Let me see if I have this right.

The city in which I live, which seems unable to build and maintain the infrastructure it currently has, wants to have more space to build more infrastructure it will not be able to maintain.

The city that cannot effectively remove snow from its streets, cannot ensure that roads are not an invitation to a front-end alignment and cannot fix crumbling sidewalks, wants to build more of the same.

The city that’s supposed to be becoming greener wants to expand the ecological cancer of suburbia beyond its current borders.

The city where many people are trying to eat locally produced food wants to pave over number -one-grade farmland and keep future generations from benefiting from essential topsoil by taking it out of production.

The city that cannot ensure children can go to school in their own neighbourhoods wants to build more subdivisions so that more people can find themselves without a neighbourhood school.

The city that should be concentrating on increasing density in older neighbourhoods wants to ensure that people have the opportunity to buy single-family homes that are perhaps the worst use of urban space.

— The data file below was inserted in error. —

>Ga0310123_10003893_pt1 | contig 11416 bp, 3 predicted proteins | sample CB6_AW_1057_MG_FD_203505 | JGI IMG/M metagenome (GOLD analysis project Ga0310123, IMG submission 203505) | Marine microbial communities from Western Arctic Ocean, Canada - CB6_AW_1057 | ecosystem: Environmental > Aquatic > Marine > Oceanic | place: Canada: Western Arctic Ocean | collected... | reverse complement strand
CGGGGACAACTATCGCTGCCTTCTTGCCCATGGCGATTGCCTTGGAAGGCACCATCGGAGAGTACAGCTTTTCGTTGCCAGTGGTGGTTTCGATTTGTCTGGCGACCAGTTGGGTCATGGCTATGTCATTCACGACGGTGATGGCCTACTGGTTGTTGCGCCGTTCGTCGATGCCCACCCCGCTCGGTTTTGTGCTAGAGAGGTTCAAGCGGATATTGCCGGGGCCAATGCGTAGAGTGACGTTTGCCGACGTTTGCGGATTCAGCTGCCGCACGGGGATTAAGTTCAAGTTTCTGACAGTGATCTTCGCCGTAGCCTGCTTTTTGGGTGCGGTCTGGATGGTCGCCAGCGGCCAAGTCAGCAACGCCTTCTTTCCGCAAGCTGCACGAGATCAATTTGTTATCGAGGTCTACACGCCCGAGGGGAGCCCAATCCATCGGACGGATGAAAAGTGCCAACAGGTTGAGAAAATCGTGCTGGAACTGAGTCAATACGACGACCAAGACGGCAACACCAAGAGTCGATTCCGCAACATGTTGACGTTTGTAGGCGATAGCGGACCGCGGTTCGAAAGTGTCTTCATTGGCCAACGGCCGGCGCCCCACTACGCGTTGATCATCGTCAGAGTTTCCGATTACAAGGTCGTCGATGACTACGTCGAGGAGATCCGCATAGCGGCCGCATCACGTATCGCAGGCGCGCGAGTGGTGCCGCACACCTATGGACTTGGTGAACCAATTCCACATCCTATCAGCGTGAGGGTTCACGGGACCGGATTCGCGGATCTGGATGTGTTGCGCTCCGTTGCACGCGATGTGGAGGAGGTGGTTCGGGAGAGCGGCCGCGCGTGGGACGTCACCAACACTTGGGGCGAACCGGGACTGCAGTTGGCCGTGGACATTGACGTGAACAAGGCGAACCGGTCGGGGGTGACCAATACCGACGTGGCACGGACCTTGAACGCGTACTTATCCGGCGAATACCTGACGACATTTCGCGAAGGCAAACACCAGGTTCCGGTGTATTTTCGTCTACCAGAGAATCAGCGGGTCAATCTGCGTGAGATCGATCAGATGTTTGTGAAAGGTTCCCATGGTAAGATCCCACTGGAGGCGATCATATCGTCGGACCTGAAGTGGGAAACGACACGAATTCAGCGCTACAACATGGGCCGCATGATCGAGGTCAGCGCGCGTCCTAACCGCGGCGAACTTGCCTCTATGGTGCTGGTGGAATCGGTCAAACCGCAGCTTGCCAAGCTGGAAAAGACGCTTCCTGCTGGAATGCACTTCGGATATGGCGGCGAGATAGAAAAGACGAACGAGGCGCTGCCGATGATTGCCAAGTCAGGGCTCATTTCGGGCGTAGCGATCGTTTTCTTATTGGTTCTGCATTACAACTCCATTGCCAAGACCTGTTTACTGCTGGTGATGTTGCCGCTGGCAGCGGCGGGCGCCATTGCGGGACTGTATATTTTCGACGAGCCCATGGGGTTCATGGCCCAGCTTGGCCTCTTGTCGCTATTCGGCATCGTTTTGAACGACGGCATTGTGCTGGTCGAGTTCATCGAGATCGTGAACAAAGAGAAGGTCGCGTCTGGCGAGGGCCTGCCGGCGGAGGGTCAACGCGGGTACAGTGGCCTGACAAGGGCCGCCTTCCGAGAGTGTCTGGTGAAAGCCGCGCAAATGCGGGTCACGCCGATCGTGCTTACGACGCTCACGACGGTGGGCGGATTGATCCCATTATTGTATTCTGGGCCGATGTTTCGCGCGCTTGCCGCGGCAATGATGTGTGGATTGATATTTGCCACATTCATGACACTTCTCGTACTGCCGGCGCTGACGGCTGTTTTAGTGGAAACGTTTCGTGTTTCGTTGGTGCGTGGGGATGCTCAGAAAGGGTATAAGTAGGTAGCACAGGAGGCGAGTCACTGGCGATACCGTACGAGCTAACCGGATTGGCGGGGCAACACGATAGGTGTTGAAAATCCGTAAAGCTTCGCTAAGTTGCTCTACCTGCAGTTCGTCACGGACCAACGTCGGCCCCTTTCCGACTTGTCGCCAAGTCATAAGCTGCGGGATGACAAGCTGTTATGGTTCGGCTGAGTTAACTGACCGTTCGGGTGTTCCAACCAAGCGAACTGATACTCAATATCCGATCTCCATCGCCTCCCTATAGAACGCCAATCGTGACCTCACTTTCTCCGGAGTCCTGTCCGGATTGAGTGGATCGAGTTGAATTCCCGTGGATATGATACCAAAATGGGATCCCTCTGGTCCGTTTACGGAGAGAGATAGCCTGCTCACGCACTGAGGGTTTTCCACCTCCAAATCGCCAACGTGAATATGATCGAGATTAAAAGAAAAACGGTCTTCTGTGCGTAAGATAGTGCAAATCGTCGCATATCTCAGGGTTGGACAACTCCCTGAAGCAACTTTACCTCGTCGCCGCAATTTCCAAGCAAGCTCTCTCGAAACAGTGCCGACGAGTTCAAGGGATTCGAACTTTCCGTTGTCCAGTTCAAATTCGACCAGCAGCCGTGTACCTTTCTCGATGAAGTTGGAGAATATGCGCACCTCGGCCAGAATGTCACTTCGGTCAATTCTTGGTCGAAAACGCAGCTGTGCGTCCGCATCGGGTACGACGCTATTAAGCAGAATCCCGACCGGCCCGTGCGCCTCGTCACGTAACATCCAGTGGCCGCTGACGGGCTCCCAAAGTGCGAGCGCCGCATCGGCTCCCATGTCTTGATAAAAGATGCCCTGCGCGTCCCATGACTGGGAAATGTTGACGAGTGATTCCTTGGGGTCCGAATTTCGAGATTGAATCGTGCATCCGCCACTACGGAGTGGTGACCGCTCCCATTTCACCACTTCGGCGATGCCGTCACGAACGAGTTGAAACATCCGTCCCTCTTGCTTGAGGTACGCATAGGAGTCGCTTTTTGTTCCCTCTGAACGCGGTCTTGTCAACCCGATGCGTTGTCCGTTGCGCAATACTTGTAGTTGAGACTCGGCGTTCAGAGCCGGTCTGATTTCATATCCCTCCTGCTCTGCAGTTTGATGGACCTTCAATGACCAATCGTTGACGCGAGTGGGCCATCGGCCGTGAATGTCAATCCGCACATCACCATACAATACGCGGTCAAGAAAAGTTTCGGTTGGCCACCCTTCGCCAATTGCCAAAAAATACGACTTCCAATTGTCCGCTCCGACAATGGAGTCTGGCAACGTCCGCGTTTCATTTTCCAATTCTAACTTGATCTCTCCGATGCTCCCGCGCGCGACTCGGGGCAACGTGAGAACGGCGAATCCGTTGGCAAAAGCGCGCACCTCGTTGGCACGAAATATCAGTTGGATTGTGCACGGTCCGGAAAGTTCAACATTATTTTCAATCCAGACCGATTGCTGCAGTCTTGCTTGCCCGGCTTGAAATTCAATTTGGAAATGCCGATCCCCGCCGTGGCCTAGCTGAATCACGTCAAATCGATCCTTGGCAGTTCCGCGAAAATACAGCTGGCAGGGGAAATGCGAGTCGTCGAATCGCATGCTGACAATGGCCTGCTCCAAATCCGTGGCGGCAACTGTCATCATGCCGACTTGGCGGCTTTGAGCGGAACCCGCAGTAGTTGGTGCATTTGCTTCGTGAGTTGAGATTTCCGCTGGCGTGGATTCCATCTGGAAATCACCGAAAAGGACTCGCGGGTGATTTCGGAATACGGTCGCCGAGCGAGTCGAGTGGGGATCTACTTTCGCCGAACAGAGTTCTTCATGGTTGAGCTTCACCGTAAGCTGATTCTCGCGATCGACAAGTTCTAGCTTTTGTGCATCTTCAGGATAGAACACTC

I say enough is enough. We are never going to become the city we want to be until we learn how to do the basics well.

The core purpose of any city is to provide roads, bridges, police, water and garbage pickup and the other things people think they are paying their taxes for.

So it’s time to start saying no. No to expansion. No to more recreation centres, more arts centres, more initiatives that are designed to bring people here to see what a city with bad roads and sidewalks looks like and no to anything that does not address our infrastructure problems.

We need to concentrate on our basic civic needs before we do anything else. To do so requires the kind of political will that has seemed absent for several decades.

I wonder if anyone who runs in the next election will have the courage to stand up and say enough is enough

More from Urban Compass:

blog comments powered by Disqus